Harvard Study of Social Norms Deserves "F" Grade for Flawed Research Design
by H. Wesley Perkins, Ph.D. and Jeffrey W. Linkenbach, Ed.D.
When it comes to evaluating the recent controversial study and associated press commentary about social norms by Harvard University's Henry Wechsler, the validity of his study and commentary gets an "F" grade, but the publicity generated from it receives an "A plus." In Wechsler's latest attempt to challenge the social norms approach to promoting healthy behavior he claims to provide a "national evaluation of social norms marketing" on college campuses. Given the prestigious academic platform of a Harvard project, the public would logically assume that the study has merit-but it does not.
The purported evaluation of the social norms strategy by Wechsler
creates the illusion of an objective critique, but for years now
he has spoken disparagingly about the approach without being knowledgeable
about the research and theory supporting it. The social norms approach
works by intervening to challenge and correct students' misperceptions
of the college drinking scene. It does something radically different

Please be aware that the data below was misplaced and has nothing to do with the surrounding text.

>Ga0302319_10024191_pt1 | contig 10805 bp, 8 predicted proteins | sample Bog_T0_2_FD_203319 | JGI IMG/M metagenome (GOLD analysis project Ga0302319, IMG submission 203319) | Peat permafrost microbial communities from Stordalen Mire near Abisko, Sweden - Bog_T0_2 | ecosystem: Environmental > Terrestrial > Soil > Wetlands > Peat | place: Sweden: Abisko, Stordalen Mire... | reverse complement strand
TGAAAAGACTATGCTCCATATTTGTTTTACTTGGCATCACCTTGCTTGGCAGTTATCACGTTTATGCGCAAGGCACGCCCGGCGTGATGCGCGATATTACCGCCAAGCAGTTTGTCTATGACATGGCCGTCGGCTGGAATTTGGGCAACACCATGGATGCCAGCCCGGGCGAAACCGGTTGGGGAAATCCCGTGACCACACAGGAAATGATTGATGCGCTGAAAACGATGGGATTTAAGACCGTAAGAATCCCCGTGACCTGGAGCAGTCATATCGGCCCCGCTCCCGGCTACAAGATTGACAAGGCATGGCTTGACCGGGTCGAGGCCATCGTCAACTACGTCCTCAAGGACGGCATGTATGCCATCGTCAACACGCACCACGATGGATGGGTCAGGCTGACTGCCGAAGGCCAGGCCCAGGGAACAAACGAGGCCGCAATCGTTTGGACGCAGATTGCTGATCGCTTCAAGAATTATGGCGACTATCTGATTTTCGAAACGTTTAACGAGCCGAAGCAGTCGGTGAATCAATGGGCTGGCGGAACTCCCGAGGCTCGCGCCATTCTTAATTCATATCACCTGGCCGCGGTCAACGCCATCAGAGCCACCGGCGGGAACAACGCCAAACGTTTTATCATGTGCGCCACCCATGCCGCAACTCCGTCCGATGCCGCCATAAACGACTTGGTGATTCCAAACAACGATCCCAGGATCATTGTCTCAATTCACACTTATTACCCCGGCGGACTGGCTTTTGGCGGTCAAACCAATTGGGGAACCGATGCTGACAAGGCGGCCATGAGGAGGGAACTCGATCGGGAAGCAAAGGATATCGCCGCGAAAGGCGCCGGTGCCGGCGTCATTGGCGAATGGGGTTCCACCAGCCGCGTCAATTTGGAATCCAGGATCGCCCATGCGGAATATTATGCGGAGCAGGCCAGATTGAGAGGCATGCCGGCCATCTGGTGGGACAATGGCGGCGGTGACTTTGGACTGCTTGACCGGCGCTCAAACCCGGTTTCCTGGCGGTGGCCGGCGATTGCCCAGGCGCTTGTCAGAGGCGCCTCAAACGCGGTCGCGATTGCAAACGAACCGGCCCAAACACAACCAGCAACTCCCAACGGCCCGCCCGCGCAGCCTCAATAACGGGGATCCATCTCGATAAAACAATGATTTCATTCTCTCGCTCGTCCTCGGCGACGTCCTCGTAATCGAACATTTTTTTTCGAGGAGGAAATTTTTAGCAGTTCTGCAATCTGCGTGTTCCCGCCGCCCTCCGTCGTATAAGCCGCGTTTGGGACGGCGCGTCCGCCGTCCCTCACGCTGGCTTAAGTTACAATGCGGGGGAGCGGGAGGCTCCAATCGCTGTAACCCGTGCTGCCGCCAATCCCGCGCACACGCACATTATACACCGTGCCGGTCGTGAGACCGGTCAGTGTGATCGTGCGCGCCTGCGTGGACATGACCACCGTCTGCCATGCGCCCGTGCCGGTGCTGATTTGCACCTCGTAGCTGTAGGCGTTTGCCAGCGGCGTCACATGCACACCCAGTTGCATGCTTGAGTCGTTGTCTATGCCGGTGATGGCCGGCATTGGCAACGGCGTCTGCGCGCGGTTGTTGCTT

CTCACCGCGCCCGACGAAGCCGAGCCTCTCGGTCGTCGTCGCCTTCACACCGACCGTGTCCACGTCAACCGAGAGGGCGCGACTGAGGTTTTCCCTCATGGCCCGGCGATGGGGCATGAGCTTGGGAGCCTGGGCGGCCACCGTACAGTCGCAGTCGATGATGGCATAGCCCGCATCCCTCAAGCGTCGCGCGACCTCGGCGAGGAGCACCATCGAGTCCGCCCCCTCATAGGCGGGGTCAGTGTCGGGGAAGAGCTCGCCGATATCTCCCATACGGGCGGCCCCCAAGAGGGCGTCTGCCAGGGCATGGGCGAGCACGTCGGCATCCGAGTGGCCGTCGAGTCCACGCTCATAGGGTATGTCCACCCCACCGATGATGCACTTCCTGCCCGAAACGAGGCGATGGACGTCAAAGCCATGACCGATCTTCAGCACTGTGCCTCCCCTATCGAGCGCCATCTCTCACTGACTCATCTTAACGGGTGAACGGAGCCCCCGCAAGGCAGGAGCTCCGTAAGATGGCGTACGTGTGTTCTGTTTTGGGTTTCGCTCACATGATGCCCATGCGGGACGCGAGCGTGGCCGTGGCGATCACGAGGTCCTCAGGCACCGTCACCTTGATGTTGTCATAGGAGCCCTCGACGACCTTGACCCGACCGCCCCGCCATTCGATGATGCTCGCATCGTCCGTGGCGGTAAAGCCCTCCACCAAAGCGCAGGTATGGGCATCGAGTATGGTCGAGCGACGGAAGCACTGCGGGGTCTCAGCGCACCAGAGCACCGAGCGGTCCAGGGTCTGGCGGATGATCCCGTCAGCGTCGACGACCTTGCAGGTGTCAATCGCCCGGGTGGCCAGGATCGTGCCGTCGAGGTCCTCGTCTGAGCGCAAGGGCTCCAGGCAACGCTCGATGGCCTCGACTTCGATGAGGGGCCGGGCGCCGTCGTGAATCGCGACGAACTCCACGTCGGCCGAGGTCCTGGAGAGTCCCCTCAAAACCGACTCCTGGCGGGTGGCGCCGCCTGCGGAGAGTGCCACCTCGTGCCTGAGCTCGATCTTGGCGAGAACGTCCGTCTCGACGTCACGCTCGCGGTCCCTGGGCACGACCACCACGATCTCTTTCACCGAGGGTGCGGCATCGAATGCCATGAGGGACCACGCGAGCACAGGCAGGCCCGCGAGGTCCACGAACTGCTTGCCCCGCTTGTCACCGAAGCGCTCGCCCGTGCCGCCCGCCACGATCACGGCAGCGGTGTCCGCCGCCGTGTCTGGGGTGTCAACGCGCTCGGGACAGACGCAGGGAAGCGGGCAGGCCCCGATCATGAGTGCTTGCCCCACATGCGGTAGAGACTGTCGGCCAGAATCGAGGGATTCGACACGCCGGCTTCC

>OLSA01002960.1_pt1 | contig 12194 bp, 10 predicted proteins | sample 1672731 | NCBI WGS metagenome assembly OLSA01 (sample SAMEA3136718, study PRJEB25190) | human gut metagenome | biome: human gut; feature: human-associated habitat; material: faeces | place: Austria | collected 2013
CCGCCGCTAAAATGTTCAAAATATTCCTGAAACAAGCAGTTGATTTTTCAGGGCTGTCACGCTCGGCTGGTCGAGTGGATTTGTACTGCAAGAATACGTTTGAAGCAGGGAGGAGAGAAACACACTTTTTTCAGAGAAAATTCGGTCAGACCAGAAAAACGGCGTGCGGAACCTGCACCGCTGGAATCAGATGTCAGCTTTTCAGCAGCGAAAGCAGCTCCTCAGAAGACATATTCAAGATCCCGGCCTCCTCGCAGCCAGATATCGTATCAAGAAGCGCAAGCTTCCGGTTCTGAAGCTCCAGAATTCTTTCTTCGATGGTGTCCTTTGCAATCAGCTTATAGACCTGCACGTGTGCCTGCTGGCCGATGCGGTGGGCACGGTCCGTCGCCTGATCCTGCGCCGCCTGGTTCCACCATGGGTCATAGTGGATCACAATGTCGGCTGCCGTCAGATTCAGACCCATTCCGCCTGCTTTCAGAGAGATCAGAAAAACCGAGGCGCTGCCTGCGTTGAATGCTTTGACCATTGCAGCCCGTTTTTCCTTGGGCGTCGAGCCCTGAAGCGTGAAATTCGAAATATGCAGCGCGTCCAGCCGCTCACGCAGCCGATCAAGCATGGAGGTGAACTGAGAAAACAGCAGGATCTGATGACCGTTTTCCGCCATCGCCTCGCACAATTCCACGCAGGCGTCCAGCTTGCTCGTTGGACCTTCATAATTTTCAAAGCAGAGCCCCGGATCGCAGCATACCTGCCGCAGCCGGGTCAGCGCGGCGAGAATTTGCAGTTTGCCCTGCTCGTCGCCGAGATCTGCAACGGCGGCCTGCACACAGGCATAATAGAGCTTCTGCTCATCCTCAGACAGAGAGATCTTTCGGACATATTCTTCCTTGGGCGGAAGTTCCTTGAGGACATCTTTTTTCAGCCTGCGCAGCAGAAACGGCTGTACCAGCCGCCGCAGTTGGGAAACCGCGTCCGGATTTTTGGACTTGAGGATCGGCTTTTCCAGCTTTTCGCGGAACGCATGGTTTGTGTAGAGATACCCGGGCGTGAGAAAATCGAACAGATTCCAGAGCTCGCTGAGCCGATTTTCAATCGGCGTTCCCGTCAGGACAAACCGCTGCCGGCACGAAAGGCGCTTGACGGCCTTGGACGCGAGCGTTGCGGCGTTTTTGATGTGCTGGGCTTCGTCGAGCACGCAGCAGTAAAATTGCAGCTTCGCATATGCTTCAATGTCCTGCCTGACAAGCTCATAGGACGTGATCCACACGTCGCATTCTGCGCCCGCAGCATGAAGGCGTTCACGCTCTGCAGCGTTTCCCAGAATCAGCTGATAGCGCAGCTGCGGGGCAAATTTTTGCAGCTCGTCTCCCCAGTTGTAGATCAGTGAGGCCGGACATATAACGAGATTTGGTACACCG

than traditional scare tactics-it tells students the truth using
marketing campaigns and other strategies to give students accurate
the majority of their peers drinking moderately or not drinking at all.
Although alcohol abuse is a very serious problem, it is not the
behavior of the majority of students on any campus as revealed in
both survey self reports and in studies using breathalyzer tests
among representative samples of students on weekend late nights.
Yet if a high risk behavior is erroneously perceived to be "normal"
and acceptable, as documented in
more than forty studies, then some individuals will feel a social urge to conform to this illusion, and students already prone to risky behavior can engage in it freely believing they are just like everyone else.